At Griffith Veterinary Hospital, we go above and beyond to keep your pets healthy and happy.
Throughout every stage of your pet’s life, the Griffith Veterinary Hospital team will be there for you and your companion. We are a full-service veterinary hospital in Westland, MI and are pleased to offer in-house lab work and a pharmacy.
According to the American Veterinary Dental Society, 70% of adult cats and 80% of adult dogs show symptoms of oral disease. Don’t let your pets be part of this statistic! If you’ve noticed yellowing of your pet’s teeth, bad breath, bleeding, or broken teeth, something just isn’t right. Just as it’s important for you to see a dentist regularly, it’s important for dogs and cats as well. Your pet’s oral health is directly connected to their overall health.
If you are noticing issues, it could be as simple as tartar buildup. However, it could also be as serious as periodontal disease, a medical condition that can spread infection throughout your pet’s entire body.
Some of the signs that indicate your pet may be experiencing a dental problem include:
- Bad breath
- Loose, broken or missing teeth
- Yellow or brown teeth
- Red, inflamed or bleeding gums
- Difficulty or pain when chewing
- Pawing at the mouth
- Excessive drooling
Griffith Veterinary Hospital can process a wide array of diagnostic laboratory tests with our in-house laboratory. This includes all bloodwork, too. By processing these diagnostic tests in-house, we reduce the risk of error and contamination. We also can provide results faster, which in turn leads to a faster diagnosis and recovery.
We recommend annual wellness exams to keep our patients feeling their best! During a wellness exam, we will discuss your pet’s medical history and all current concerns. Our doctors will conduct a full-body, head-to-tail exam to get to know your pet and their needs. We will be able to answer all of your questions, address your concerns, and create a wellness plan tailored specifically to your dog or cat.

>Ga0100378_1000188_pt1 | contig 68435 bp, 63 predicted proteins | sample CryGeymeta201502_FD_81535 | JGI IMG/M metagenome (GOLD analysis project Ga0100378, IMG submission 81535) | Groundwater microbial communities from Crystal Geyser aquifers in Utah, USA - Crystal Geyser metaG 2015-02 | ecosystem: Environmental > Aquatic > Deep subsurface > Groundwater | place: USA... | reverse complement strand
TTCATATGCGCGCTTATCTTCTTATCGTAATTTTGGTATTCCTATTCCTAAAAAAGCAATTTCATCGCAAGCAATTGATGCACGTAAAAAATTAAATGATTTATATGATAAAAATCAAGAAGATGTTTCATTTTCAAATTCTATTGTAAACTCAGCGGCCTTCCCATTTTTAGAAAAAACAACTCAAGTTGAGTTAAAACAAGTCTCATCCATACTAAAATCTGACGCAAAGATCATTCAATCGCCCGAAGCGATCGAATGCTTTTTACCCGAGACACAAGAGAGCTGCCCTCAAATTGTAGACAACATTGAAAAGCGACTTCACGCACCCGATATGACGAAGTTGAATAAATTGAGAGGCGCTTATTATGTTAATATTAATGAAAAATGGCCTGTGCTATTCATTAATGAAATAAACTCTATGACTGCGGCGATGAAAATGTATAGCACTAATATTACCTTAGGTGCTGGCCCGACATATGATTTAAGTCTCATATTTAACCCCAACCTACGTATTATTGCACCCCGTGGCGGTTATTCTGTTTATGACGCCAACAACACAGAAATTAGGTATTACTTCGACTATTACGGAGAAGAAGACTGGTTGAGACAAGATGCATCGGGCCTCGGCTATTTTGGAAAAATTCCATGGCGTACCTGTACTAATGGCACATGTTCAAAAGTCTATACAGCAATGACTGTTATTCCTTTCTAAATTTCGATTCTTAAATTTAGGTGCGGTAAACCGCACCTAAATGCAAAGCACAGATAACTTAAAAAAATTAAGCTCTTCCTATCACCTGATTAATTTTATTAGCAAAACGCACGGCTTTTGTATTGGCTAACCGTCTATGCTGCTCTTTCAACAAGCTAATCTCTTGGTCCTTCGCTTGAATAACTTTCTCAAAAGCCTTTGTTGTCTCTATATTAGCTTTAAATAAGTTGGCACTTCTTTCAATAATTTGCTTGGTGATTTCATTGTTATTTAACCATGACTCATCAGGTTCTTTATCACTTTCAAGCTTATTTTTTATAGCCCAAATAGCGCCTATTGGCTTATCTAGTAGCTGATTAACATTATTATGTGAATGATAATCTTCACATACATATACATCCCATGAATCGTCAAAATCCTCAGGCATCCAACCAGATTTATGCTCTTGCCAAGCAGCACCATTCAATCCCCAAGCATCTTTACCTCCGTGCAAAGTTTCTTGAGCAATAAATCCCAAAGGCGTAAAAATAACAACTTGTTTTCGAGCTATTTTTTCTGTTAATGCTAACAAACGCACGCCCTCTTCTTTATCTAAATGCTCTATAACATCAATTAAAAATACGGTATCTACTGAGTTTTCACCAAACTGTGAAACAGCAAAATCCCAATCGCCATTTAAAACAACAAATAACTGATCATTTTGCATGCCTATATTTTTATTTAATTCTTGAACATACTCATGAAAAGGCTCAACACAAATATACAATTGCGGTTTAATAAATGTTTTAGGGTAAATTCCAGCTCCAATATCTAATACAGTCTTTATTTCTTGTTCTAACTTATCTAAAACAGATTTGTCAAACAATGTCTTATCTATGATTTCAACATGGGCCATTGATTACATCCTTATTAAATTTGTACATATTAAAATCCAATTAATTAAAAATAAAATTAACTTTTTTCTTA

The Griffith Veterinary Hospital team will be here to guide you through end of life care and the difficult decisions that come with it. We will answer all of your questions about hospice and euthanasia and provide you with resources for this emotional time.
Whether your pet is in need of a prescription medication or diet, you won’t have to go far. Our fully-stocked, in-house pharmacy allows you to fill your pet’s prescriptions during your appointment so you don’t have to spend time waiting.
There have been many advancements in digital x-ray technology, and we can now manipulate the digital images that we take. This allows us to diagnose issues that may not be seen on a traditional x-ray. Because the x-rays are digital, we can also easily share the images with specialists or other veterinarians we may consult for more difficult cases.
The vaccination of puppies, as well as kittens, is one of the crucial steps in assuring that your puppy or kitten will have a healthy and happy life. It is always best to consult with your veterinarian to determine which vaccines are appropriate for your puppy or kitten. But for now, here is a basic outline of the vaccine schedule. Both puppies and kittens should be vaccinated every 3-4 weeks until they finish the series. Kittens and puppies finish their vaccine series at about 16 weeks of age.
Puppy Vaccine Schedule
- 8 Weeks: DHPP (Distemper, Hepatitis, Parainfluenza, Parvo) and Deworming
- 11 Weeks: DHPP – C (Distemper, Hepatitis, Parainfluenza, Parvo, Corona) and Deworming
- 14 Weeks: DHPP- C (Distemper, Hepatitis, Parainfluenza, Parvo, Corona)
- 17 Weeks: DHPP (Distemper, Hepatitis, Parainfluenza, Parvo) and 1-Year Rabies
Kitten Vaccine Schedule
- 8 Weeks: FDRC (Feline Distemper, Rhinotracheitis, Calici) and Deworming
- 11 Weeks: FDRC (Feline Distemper, Rhinotracheitis, Calici) and Deworming
- 14 Weeks: FDRC (Feline Distemper, Rhinotracheitis, Calici) and 1-Year Rabies
You should consider having your kitten tested for Feline Leukemia Vaccine at 12 weeks of age. Feline Leukemia Vaccine is highly recommended for kittens or cats that have been found as strays. Please see our Frequently Asked Questions page to learn more.
During the series of vaccines for your puppy or kitten, please be sure to bring in at least 2 fecal samples so that we can ensure that your pet does not have worms or any type of intestinal parasite. Vaccines become yearly after your puppy or kitten has finished its series. Also, puppies should begin heartworm preventative at the age of 8 weeks.
Parasite Prevention & Control
Parasites, and the diseases they carry, can all be prevented with proper medication and maintenance. Fleas and ticks are not only a source of irritation to your pet, but they can also harbor disease and adversely affect your pet’s health. Heartworm is a dangerous parasite that lives in the heart of dogs and cats, damages the heart muscle, and can be fatal.
The chance of being reunited with a lost pet increases greatly if they’re microchipped. Microchipping can offer reassurance that, if lost, animal shelters and veterinarians can identify your pet. A tiny microchip is placed under the skin between your pet’s shoulder blades. The microchip has an identification number on it, which can be read by a scanner. A veterinarian’s office or animal shelter can scan the chip to find out who owns the animal.